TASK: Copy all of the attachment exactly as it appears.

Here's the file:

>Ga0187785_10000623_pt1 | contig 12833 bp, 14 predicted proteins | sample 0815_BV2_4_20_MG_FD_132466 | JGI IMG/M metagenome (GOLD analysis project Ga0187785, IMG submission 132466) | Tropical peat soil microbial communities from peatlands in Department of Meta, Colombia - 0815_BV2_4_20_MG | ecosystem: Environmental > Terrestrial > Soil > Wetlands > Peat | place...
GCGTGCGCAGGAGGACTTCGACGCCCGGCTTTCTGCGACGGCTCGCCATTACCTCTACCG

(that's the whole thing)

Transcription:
>Ga0187785_10000623_pt1 | contig 12833 bp, 14 predicted proteins | sample 0815_BV2_4_20_MG_FD_132466 | JGI IMG/M metagenome (GOLD analysis project Ga0187785, IMG submission 132466) | Tropical peat soil microbial communities from peatlands in Department of Meta, Colombia - 0815_BV2_4_20_MG | ecosystem: Environmental > Terrestrial > Soil > Wetlands > Peat | place...
GCGTGCGCAGGAGGACTTCGACGCCCGGCTTTCTGCGACGGCTCGCCATTACCTCTACCG